A postmortem assessment of mammillary body volume, neuronal number and densities, and fornix volume in subjects with mood disorders
Mammillary bodies are relay nuclei within limbic and extralimbic connections. Whereas other subcortical brain structures have been found to be altered in depression, no current information exists regarding the pathomorphology of mammillary bodies in affective disorders. We studied the postmortem brains of 19 human subjects with mood disorders (9 with major depressive disorder and 10 with bipolar I disorder) and 20 control individuals and assessed the mammillary body and fornix volumes, number of neurons and neuronal densities. We found that male control subjects have significantly larger mammillary bodies compared with females. In addition, control subjects of both sexes with the diagnosis/cause of death of “heart failure/insufficiency” had significantly smaller mammillary body volumes compared with non-psychiatric patients who died from other causes. When estimating the mammillary bodies volumes of patients with depression compared with control subjects, a significant reduction of the left mammillary body volume was found in patients with bipolar disorder, but not in patients with major depression. However, significant depression-associated mammillary body volume reductions were found between the control subjects who did not die of heart failure and patients with major depression and bipolar disorder. Moreover, the MB volumes of control subjects who died of heart failure were in the range exhibited by subjects with depression. There was no significant influence of suicidal behavior on mammillary volumes observed. Moreover, no significant group differences in the total neuronal number or neuronal density were found between the controls, subjects with major depression and subjects with bipolar disorder. Furthermore, the fornix volumes were significantly reduced only in the control subjects with heart failure. Taken together, these results show that the mammillary bodies are compromised in depression.
KeywordsMammillary bodies Fornix Major depression Bipolar disorder Morphometry
Conflict of interest
The authors declare that they have no conflict of interests.
- 3.Bielau H, Trübner K, Krell D, Agelink MW, Bernstein HG, Stauch R, Mawrin C, Danos P, Gerhard L, Bogerts B, Baumann B (2007) Volume deficits of subcortical nuclei in mood disorders a postmortem study. Eur Arch Psychiatr Clin Neurosci 255:401–412Google Scholar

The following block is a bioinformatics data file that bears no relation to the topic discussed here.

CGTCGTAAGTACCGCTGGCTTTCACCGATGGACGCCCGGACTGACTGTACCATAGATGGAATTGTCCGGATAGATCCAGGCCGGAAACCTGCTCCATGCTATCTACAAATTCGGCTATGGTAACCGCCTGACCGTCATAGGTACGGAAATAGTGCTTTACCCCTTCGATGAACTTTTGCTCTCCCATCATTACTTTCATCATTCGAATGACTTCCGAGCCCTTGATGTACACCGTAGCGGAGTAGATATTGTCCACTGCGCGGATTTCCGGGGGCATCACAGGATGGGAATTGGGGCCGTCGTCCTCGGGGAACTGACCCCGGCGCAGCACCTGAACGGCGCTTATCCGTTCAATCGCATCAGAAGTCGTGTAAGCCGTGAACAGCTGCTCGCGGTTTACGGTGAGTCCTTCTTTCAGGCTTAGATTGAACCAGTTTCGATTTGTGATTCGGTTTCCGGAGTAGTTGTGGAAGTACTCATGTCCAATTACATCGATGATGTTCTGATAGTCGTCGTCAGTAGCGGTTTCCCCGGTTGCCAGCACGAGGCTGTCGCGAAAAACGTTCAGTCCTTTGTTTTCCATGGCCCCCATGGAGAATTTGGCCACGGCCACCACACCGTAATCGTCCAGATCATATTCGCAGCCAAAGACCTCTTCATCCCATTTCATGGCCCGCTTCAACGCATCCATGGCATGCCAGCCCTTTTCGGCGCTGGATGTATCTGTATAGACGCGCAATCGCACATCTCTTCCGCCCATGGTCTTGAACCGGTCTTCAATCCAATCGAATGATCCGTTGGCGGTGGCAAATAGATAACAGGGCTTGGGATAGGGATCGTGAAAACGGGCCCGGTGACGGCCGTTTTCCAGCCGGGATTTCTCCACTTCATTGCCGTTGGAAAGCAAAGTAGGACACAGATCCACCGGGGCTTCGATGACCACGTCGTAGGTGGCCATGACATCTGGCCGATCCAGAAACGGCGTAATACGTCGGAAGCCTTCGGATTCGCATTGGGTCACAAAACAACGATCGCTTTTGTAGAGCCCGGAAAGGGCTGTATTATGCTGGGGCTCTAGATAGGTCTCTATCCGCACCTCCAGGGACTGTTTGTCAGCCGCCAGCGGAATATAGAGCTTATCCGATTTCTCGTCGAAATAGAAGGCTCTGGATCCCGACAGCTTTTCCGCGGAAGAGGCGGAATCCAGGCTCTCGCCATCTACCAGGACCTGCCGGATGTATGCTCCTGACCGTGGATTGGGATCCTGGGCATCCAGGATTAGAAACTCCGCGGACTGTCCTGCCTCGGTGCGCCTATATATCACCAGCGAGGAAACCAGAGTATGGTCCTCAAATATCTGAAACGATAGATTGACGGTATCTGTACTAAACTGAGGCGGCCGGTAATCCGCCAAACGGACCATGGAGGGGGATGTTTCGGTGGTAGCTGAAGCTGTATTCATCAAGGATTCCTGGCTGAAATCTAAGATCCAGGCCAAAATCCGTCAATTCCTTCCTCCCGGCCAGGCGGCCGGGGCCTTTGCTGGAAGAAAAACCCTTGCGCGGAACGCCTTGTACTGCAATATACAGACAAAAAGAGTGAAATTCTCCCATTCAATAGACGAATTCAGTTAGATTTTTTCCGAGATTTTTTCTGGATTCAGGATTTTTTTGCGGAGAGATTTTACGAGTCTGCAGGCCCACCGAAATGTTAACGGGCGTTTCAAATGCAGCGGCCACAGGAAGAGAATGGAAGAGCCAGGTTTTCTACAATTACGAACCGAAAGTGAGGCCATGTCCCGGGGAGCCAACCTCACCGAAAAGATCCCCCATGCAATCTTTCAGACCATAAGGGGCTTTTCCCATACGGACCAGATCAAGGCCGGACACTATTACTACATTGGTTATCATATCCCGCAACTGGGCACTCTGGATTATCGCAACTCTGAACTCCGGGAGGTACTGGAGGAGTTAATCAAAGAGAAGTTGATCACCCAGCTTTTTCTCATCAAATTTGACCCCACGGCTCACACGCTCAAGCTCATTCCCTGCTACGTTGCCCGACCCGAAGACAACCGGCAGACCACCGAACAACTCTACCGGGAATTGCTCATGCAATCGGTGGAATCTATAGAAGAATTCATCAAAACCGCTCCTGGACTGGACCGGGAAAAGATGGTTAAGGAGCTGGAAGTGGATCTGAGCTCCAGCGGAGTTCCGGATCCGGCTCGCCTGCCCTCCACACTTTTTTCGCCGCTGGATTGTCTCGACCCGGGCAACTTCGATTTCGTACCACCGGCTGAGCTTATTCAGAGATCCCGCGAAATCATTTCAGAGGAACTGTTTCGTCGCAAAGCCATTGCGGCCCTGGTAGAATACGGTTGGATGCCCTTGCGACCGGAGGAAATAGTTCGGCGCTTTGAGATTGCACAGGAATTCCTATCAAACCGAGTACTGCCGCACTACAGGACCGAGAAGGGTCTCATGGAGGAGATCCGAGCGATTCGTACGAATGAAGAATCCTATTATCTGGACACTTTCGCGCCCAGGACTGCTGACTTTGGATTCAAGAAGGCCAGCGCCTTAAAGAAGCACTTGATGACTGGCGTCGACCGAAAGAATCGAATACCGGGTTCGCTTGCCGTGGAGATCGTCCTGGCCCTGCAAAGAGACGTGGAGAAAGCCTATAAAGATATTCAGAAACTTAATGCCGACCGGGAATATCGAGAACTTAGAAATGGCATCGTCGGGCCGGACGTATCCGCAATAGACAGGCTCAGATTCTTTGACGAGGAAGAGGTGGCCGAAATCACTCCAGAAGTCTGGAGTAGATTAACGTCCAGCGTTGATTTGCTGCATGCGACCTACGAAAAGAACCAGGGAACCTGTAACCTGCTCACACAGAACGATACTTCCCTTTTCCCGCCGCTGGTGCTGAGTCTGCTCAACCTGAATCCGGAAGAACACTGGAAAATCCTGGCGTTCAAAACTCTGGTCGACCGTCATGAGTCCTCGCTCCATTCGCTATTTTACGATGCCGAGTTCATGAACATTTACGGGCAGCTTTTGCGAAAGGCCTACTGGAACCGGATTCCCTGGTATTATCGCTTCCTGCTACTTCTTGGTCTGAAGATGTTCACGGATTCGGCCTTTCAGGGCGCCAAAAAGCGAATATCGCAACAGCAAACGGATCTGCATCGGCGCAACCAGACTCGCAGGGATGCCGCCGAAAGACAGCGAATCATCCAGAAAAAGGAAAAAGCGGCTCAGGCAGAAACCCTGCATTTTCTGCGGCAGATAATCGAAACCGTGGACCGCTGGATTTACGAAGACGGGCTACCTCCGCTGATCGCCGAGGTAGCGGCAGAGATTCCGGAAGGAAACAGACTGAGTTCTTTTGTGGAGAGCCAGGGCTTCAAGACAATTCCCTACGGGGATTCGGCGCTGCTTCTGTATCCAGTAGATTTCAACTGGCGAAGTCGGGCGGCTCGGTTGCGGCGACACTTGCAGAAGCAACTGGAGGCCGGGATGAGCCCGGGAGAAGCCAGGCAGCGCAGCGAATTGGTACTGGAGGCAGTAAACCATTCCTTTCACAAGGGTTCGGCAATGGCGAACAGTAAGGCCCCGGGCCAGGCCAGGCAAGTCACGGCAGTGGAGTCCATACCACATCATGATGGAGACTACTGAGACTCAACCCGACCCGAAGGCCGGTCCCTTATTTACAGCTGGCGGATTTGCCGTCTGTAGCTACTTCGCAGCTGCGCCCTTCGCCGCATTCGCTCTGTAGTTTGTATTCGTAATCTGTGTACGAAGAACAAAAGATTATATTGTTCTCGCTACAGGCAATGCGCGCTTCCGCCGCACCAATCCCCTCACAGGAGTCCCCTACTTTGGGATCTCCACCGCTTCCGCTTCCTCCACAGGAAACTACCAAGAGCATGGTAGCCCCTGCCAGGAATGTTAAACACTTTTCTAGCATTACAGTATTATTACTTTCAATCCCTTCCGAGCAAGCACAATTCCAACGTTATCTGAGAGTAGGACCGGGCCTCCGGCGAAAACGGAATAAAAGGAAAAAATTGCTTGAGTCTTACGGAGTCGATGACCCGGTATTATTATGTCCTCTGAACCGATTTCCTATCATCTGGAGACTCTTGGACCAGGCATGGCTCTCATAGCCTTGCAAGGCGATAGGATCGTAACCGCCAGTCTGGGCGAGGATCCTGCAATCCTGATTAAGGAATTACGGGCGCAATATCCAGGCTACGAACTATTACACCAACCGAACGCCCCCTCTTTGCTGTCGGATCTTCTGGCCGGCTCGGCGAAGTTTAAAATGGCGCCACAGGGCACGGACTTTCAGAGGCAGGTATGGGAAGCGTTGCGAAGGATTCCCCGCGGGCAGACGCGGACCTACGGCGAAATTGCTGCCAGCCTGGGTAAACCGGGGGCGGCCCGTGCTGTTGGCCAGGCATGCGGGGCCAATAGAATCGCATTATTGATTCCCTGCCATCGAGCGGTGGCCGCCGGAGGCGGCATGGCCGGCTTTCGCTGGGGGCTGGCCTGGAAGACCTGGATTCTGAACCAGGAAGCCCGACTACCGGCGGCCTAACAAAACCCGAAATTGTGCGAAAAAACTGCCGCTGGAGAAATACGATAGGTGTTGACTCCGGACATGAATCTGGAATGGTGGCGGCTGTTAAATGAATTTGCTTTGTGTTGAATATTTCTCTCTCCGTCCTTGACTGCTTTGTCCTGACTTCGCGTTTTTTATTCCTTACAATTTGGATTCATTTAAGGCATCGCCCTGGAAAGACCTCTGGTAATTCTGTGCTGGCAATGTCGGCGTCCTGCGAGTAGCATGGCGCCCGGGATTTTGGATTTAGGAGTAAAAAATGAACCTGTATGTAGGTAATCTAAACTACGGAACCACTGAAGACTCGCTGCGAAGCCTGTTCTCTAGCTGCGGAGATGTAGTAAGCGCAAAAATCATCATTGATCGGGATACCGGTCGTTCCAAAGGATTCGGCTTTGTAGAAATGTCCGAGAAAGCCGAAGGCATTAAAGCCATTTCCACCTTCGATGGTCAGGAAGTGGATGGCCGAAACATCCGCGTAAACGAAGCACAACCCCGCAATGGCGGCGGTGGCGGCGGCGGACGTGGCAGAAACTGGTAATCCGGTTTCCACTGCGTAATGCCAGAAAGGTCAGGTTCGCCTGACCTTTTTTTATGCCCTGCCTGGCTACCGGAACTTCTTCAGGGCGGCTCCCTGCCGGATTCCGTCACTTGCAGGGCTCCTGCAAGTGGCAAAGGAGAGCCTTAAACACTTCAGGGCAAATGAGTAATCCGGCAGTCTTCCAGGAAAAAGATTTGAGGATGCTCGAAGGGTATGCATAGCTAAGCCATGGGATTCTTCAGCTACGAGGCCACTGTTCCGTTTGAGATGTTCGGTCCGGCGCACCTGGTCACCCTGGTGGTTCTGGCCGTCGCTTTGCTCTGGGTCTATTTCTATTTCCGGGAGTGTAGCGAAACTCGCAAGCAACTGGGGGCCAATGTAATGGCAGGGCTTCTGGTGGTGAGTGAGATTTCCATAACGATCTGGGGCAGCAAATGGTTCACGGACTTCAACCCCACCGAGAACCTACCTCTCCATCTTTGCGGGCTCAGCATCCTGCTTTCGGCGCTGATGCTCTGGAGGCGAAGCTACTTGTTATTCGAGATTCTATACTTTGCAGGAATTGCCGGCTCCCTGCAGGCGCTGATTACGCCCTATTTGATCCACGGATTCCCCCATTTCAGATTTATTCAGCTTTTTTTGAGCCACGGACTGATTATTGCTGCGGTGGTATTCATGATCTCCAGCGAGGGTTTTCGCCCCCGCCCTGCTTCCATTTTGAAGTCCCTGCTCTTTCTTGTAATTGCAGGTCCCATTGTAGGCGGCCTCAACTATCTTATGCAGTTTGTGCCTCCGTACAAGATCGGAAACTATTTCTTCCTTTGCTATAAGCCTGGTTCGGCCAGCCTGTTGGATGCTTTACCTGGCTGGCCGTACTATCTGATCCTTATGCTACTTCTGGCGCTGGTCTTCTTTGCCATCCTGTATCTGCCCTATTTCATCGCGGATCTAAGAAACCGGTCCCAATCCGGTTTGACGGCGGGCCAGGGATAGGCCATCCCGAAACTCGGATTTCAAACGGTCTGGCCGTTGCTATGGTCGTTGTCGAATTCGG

- 13.Brisch R, Bernstein HG, Dobrowolny H, Krell D, Stauch R, Trübner K, Steiner J, Ghabriel MN, Bielau H, Wolf R, Winter J, Kropf S, Gos T, Bogerts B (2011) A morphometric analysis of the septal nuclei in schizophrenia and affective disorders: reduced neuronal density in the lateral septal nucleus in bipolar disorder. Eur Arch Psychiatr Clin Neurosci 261:47–58CrossRefGoogle Scholar
- 15.Bernstein HG, Krause S, Krell D, Dobrowolny H, Wolter M, Stauch R, Ranft K, Danos P, Jirikowski GF, Bogerts B (2007) Strongly reduced number of parvalbumin-immunoreactive projection neurons in the mammillary bodies in schizophrenia: further evidence for limbic neuropathology. Ann N Y Acad Sci 1096:120–127PubMedCrossRefGoogle Scholar
- 17.Bernstein HG, Stanarius A, Baumann B, Henning H, Krell D, Danos P, Falkai P, Bogerts B (1998) Nitric oxide synthase-containing neurons in the human hypothalamus: reduced number of immunoreactive cells in the paraventricular nucleus of depressive patients and schizophrenics. Neuroscience 83:867–875PubMedCrossRefGoogle Scholar
- 18.Baumann B, Danos P, Krell D, Diekmann S, Leschinger A, Stauch R, Wurthmann C, Bernstein HG, Bogerts B (1999) Reduced volume of limbic system-affiliated basal ganglia in mood disorders: preliminary data from a postmortem study. J. Neuropsychiatr Clin Neurosci 11:71–78Google Scholar
- 35.Saunders RC, Vann SD, Aggleton JP (2011) Projections from gudden’s tegmental nuclei to the mammillary body region in the cynomolgus monkey (Macaca fascicularis). J Comp Neurol. doi: 10.1002/cne.22740. [Epub ahead of print]
- 39.Mega MS, Cummings JL, Salloway S, Malloy P (1997) The limbic system: an anatomic, phylogenetic, and clinical perspective. J Neuropsychiatr Clin Neurosci 9:315–330Google Scholar